Save my chicken broth!
We had a delicious chicken dinner last night (the famous chicken w/2 lemons). I didn't want the left overs to go to waste, so I decided to make broth for chicken soup for tonight's dinner. I consulted my copy of The Joy of Cooking and read all about broths and stocks. I decided I was making a broth and followed the recipe- chicken carcass with leftover meat clinging to it, enough water to cover the carcass plus finely chopped carrots and onions. I also threw in 2 whole garlic cloves and a few springs of rosemary. I brought the chicken to an almost boil then turned down to a simmer, added veggies, garlic and rosemary and simmered for about 50 minutes according to the recipe. Then I strained the veggies, garlic and rosemary and removed the carcass. I tore off piece of chicken and put them in the strained broth then put the post in the fridge. I just checked on it (3 hours out) and it has a nice yellowish color but it tasted very bland. It had smelled heavenly on the stove earlier. What can I do to make it an edible and enjoyable soup for tonight?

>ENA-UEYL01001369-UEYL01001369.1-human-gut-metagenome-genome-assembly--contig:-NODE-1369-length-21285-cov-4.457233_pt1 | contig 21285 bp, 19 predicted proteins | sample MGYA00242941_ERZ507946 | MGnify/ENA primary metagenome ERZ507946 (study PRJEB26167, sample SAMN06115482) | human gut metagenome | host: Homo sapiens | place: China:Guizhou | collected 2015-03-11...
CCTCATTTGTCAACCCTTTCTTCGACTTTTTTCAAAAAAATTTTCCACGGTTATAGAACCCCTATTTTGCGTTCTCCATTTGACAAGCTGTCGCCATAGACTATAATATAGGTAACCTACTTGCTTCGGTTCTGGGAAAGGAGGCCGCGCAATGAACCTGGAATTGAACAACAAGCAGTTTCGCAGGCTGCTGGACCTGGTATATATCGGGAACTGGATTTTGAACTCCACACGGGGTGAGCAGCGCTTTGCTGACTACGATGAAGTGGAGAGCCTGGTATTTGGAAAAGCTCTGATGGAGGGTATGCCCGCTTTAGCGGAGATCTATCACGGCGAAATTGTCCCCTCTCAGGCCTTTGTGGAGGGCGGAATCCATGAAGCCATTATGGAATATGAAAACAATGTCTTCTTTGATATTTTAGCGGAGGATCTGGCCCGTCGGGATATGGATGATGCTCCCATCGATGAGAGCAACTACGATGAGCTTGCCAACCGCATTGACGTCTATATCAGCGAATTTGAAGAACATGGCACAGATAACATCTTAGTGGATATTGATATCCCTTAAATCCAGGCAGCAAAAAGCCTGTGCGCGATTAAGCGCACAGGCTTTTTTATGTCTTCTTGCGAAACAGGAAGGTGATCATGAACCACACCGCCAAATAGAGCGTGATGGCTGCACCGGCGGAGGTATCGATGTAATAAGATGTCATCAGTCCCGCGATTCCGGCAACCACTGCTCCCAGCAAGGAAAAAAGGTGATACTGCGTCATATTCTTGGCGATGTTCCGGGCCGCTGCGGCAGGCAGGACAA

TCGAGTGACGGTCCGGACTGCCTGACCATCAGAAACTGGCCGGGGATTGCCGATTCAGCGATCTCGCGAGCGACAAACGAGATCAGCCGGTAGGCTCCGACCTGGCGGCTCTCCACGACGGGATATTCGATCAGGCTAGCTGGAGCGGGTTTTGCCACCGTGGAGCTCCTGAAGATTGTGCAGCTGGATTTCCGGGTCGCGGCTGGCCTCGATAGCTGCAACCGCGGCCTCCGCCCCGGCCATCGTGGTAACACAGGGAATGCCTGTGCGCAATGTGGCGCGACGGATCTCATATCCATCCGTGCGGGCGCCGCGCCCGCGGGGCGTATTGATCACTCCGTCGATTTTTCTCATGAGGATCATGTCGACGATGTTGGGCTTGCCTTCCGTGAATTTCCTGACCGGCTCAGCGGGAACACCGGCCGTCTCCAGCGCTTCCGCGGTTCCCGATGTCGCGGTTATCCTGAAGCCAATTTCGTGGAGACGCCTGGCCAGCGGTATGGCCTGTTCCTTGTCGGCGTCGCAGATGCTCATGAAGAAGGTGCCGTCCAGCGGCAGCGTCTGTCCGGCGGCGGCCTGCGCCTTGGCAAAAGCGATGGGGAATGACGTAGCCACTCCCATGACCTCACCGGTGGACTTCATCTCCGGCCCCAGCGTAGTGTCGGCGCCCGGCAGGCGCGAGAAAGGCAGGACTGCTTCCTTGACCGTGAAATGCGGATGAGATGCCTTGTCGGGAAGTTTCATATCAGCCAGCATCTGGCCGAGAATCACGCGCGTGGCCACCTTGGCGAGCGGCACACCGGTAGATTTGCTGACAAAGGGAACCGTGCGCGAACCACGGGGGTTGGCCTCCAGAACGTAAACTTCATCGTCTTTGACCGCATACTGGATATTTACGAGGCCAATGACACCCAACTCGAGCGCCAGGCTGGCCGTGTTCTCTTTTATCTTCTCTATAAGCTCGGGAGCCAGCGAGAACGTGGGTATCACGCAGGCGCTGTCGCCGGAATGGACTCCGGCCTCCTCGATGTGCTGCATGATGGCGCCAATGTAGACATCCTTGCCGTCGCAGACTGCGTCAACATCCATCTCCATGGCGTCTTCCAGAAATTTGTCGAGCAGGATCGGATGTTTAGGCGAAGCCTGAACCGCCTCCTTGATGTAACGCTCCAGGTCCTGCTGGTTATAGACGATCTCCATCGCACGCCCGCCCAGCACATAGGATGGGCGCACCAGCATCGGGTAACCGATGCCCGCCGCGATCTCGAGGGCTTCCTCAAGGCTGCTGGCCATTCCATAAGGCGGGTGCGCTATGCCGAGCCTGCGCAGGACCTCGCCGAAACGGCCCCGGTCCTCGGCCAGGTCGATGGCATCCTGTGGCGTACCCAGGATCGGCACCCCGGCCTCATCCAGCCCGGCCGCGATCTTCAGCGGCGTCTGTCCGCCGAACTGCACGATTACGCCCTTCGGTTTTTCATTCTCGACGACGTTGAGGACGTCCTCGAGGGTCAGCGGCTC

I usually cook much longer than 50 minutes. That said, salt would probably make a noticable improvement.
Definitions, and cooks' understandings, of stock and broth vary. That said, you get less flavor, and sometimes a duller, grayish color, when using a cooked carcass without the addition of raw meat and bones. Pre-cooked bones and meat have less to give up to the pot, so you'll need to reduce the liquid a lot more. This is better done on a simmer than a boil, so it's going to take at least twice as long as you cooked it. You can always doctor it up with some bouillon or chicken base.